Although most historians disagree with the idea that there are cycles in history (at best, it rhymes), our cliodynamic research has identified a number of periodic processes in historical dynamics. And one of them is the 50-year cycle in political violence (see a previous post on this topic). This cycle doesn’t need to be very precise—in historical data the cycle periods can vary anywhere between 40 and 60 years. But sometimes it strikes with eerie precision, like what we see today in Paris.
In the United States we also see this cycle, which resulted in spikes of political violence spaced almost precisely 50 years apart: late 1960s–early 1970s, circa 1920, and in the 1860s–early 1870s (see my book Ages of Discord for details). It is one of the reasons for my prediction that we will experience a peak of political violence in the early 2020s. (But not the only one: even more important are such factors as intraelite conflict and popular immiseration. Also, that prediction was made 10 years ago, and the way political unrest has been developing here hints that we may have this spike arrive “before it is scheduled”).
Returning to the political turmoil in France, if my reading of the situation is correct, we haven’t seen the peak yet. It’s interesting that a Reuters article, published last Spring on the 50-year anniversary of the May 1968 riots, concluded that French mood [is] far from revolutionary despite lingering May ’68 spirit. Strangely enough, the article argued that the current economic malaise affecting France (for example, expressed in high unemployment rate) was an argument against the willingness of the French to protest against the government. In the Structural-Demographic Theory, however, popular immiseration is instead one of the factors driving mass-mobilization potential, and therefore the social pressures for instability.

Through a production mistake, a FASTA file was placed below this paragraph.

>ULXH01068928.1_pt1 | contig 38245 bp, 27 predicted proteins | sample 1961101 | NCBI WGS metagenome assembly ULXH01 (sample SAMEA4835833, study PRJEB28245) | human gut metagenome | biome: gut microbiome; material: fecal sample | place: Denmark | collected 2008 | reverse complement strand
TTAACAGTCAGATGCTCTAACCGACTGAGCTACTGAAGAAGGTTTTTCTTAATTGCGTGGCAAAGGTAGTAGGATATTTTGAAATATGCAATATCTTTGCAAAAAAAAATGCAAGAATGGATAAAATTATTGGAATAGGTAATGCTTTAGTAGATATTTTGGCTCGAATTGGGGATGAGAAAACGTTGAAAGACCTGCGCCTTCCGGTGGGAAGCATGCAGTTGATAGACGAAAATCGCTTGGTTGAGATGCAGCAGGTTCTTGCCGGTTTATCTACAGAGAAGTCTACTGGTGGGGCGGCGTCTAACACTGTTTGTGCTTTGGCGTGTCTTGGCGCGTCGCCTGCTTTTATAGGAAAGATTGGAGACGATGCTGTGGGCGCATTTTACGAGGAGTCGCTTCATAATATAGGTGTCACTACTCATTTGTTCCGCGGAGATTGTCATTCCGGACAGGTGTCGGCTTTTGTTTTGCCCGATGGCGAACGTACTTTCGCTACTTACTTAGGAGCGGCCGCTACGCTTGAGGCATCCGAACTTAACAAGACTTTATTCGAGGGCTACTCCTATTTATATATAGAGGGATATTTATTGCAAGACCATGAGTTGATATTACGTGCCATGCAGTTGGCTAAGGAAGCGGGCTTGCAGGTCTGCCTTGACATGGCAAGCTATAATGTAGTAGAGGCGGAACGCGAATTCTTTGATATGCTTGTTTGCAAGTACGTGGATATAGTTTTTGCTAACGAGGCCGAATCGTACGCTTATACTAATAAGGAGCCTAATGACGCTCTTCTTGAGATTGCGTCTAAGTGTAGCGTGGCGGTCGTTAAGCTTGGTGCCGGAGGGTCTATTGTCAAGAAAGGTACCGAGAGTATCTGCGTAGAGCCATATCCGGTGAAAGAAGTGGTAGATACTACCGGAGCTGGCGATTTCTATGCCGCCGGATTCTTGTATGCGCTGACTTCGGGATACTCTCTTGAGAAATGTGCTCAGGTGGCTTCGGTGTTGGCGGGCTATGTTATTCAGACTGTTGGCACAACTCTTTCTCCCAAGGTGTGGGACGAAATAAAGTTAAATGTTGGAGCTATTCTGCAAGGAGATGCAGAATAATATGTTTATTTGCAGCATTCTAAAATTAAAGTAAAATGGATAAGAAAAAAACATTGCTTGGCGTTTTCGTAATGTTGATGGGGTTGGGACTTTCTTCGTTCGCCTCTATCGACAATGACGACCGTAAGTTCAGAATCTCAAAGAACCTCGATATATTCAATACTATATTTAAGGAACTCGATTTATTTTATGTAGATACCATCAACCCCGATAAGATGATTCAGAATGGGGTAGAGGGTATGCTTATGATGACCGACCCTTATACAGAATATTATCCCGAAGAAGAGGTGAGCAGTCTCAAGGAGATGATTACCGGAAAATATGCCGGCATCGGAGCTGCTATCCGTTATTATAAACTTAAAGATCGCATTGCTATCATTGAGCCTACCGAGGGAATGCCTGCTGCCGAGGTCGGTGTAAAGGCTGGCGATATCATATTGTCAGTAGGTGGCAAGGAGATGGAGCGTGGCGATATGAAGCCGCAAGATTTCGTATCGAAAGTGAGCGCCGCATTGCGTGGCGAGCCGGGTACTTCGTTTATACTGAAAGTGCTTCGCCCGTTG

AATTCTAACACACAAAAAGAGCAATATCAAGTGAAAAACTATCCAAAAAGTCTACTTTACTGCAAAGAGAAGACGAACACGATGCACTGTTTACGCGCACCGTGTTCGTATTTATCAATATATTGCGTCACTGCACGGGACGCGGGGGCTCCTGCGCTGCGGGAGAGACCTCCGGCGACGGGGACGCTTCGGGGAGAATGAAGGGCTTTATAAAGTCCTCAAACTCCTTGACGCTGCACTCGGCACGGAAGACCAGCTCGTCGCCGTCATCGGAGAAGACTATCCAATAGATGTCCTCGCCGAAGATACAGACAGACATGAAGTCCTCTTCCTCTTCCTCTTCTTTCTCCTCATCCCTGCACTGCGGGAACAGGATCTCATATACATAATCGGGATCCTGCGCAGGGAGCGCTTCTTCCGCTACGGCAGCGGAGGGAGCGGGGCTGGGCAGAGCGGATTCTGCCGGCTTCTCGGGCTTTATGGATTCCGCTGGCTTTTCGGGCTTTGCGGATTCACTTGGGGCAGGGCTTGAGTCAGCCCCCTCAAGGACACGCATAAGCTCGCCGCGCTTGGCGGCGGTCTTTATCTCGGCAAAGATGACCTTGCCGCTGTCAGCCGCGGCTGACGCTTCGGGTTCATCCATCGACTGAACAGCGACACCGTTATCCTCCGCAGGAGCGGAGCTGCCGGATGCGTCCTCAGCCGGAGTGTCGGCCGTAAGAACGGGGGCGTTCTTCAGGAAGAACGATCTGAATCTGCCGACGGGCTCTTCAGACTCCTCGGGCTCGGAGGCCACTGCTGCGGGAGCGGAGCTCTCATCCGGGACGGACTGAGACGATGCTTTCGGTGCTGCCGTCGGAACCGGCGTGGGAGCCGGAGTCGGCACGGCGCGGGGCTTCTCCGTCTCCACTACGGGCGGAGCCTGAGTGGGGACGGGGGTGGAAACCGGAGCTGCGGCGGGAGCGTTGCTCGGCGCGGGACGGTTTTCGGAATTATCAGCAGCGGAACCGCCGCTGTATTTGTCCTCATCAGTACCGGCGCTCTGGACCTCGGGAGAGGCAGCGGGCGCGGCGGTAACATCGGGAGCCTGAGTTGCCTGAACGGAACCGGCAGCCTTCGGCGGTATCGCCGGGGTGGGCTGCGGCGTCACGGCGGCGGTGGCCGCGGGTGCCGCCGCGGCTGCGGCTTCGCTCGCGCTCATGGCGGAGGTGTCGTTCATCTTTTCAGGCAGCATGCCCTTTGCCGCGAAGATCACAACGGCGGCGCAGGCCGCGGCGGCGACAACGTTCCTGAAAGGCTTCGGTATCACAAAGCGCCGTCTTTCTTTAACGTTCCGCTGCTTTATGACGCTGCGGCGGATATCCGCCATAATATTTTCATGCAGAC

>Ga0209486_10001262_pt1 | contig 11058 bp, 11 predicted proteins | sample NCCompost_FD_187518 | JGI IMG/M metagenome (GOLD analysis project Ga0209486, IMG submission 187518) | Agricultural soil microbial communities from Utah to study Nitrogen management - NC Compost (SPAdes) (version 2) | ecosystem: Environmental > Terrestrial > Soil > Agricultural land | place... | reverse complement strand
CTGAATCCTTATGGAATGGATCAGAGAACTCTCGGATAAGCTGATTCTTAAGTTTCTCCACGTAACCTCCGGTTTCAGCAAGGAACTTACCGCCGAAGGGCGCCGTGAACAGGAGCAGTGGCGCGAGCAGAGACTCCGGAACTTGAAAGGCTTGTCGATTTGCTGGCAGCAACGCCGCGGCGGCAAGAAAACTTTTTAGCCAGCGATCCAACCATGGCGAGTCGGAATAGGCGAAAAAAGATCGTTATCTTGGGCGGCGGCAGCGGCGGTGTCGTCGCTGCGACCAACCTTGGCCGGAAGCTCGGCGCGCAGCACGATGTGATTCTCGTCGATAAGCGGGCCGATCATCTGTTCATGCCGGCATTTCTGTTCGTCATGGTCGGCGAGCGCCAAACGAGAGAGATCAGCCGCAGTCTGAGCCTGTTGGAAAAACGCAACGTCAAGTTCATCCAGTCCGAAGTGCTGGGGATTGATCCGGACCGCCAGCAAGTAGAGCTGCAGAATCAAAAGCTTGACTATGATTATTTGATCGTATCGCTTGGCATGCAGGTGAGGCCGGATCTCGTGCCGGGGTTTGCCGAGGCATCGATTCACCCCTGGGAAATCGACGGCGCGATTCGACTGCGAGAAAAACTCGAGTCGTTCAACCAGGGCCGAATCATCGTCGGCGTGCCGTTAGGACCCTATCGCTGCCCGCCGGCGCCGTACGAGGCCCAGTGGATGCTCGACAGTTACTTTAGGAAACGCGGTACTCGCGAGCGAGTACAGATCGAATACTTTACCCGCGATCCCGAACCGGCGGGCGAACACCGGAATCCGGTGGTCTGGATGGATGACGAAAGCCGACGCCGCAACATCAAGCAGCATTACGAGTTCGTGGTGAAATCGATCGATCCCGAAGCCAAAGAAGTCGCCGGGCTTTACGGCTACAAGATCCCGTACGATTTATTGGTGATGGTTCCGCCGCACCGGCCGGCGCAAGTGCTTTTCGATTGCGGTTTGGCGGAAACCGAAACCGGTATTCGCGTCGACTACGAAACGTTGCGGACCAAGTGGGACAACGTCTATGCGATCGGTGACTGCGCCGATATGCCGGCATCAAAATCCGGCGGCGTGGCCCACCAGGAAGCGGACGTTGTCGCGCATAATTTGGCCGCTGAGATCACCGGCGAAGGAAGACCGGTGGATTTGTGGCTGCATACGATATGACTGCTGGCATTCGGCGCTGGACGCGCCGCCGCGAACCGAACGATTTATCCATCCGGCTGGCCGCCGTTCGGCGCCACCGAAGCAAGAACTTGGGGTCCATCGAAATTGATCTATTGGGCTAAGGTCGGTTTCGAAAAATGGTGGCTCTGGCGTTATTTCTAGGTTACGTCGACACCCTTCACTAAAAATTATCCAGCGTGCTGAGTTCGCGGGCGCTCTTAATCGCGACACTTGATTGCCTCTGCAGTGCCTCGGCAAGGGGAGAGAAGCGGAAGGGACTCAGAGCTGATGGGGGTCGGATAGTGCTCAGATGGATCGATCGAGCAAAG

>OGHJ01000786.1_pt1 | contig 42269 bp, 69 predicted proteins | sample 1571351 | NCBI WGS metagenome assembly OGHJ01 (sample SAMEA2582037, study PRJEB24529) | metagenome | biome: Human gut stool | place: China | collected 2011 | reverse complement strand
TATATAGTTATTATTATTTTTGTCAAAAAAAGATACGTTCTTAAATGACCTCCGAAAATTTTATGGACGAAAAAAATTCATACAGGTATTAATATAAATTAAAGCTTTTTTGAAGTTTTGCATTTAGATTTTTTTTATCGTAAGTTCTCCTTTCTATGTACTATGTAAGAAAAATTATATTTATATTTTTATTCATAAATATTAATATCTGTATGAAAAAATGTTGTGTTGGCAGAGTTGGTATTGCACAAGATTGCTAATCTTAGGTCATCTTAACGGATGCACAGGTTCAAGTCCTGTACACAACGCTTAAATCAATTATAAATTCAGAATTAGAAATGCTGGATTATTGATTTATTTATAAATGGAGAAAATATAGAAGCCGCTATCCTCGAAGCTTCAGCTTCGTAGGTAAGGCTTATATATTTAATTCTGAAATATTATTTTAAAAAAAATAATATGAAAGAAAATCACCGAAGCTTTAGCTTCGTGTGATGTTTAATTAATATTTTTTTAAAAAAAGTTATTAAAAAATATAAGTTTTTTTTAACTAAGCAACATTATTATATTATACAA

A very interesting question is what level the structural-demographic pressures for instability have reached in France. Unlike with the US, I haven’t run the numbers, so I can’t answer this question currently (and not for a while, as I will be wrapped up with the analysis of Seshat data and with models based on these data). But that will really determine whether political instability spreads, or dies out.
Last year I had an interesting conversation with someone I’ll call the Washington Insider. She asked me why my structural-demographic model predicted rising instability in the USA, probably peaking with a major outbreak of political violence in the 2020s. I started giving the explanation based on the three main forces: popular immiseration, intra-elite competition, and state fragility. But I didn’t get far because she asked me, what immiseration? What are you talking about? We’ve never lived better than today. Global poverty is declining, child mortality is declining, violence is declining. We have access to the level of technology that is miraculous compared to what previous generations had. Just look at the massive data gathered together by Max Rosen, or read Steven Pinker’s books to be impressed with how good things are.
There are three biases that help sustain this rosy view. First, the focus on global issues. But the decrease of poverty in China (which is what drives declining global poverty, because Chinese population is so huge), or the drop in child mortality in Africa, is irrelevant to the working America. People everywhere compare themselves not to some distant places, but to the standard of living they experienced in their parents home. And the majority of American population sees that in many important ways they are worse off than their parents (as we will see below).